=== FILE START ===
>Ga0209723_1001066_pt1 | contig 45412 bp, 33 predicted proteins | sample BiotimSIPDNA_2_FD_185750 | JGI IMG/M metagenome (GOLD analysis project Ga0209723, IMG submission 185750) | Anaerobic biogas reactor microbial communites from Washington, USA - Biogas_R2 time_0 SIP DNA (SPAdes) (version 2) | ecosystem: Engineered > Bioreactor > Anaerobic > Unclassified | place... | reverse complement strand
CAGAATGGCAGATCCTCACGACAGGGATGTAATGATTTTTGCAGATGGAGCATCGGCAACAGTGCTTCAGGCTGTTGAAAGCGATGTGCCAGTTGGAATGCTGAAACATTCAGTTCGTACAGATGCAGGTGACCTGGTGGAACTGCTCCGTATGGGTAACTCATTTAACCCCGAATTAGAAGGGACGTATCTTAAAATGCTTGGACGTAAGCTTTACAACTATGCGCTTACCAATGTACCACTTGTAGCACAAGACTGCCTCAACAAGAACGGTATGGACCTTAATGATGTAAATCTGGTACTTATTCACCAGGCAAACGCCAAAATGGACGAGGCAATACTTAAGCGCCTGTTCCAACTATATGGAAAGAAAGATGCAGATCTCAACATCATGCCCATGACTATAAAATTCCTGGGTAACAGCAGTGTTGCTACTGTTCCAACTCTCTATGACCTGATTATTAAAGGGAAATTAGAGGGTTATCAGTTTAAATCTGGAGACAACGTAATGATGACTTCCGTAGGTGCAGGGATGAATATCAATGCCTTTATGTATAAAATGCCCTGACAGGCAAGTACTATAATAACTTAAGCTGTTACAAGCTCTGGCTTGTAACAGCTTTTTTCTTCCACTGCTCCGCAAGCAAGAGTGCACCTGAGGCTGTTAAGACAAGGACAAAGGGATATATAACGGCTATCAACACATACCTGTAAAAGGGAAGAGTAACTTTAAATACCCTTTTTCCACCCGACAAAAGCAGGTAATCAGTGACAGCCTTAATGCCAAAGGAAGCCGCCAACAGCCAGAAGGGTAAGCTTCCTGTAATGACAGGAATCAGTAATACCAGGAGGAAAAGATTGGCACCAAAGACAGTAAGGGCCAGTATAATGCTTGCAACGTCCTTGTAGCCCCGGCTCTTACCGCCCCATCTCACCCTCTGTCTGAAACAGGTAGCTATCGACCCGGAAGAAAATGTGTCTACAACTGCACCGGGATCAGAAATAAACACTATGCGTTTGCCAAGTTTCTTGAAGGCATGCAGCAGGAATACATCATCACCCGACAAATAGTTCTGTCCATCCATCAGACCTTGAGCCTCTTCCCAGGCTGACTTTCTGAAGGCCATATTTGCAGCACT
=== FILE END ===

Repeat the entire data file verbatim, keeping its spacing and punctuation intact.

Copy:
>Ga0209723_1001066_pt1 | contig 45412 bp, 33 predicted proteins | sample BiotimSIPDNA_2_FD_185750 | JGI IMG/M metagenome (GOLD analysis project Ga0209723, IMG submission 185750) | Anaerobic biogas reactor microbial communites from Washington, USA - Biogas_R2 time_0 SIP DNA (SPAdes) (version 2) | ecosystem: Engineered > Bioreactor > Anaerobic > Unclassified | place... | reverse complement strand
CAGAATGGCAGATCCTCACGACAGGGATGTAATGATTTTTGCAGATGGAGCATCGGCAACAGTGCTTCAGGCTGTTGAAAGCGATGTGCCAGTTGGAATGCTGAAACATTCAGTTCGTACAGATGCAGGTGACCTGGTGGAACTGCTCCGTATGGGTAACTCATTTAACCCCGAATTAGAAGGGACGTATCTTAAAATGCTTGGACGTAAGCTTTACAACTATGCGCTTACCAATGTACCACTTGTAGCACAAGACTGCCTCAACAAGAACGGTATGGACCTTAATGATGTAAATCTGGTACTTATTCACCAGGCAAACGCCAAAATGGACGAGGCAATACTTAAGCGCCTGTTCCAACTATATGGAAAGAAAGATGCAGATCTCAACATCATGCCCATGACTATAAAATTCCTGGGTAACAGCAGTGTTGCTACTGTTCCAACTCTCTATGACCTGATTATTAAAGGGAAATTAGAGGGTTATCAGTTTAAATCTGGAGACAACGTAATGATGACTTCCGTAGGTGCAGGGATGAATATCAATGCCTTTATGTATAAAATGCCCTGACAGGCAAGTACTATAATAACTTAAGCTGTTACAAGCTCTGGCTTGTAACAGCTTTTTTCTTCCACTGCTCCGCAAGCAAGAGTGCACCTGAGGCTGTTAAGACAAGGACAAAGGGATATATAACGGCTATCAACACATACCTGTAAAAGGGAAGAGTAACTTTAAATACCCTTTTTCCACCCGACAAAAGCAGGTAATCAGTGACAGCCTTAATGCCAAAGGAAGCCGCCAACAGCCAGAAGGGTAAGCTTCCTGTAATGACAGGAATCAGTAATACCAGGAGGAAAAGATTGGCACCAAAGACAGTAAGGGCCAGTATAATGCTTGCAACGTCCTTGTAGCCCCGGCTCTTACCGCCCCATCTCACCCTCTGTCTGAAACAGGTAGCTATCGACCCGGAAGAAAATGTGTCTACAACTGCACCGGGATCAGAAATAAACACTATGCGTTTGCCAAGTTTCTTGAAGGCATGCAGCAGGAATACATCATCACCCGACAAATAGTTCTGTCCATCCATCAGACCTTGAGCCTCTTCCCAGGCTGACTTTCTGAAGGCCATATTTGCAGCACT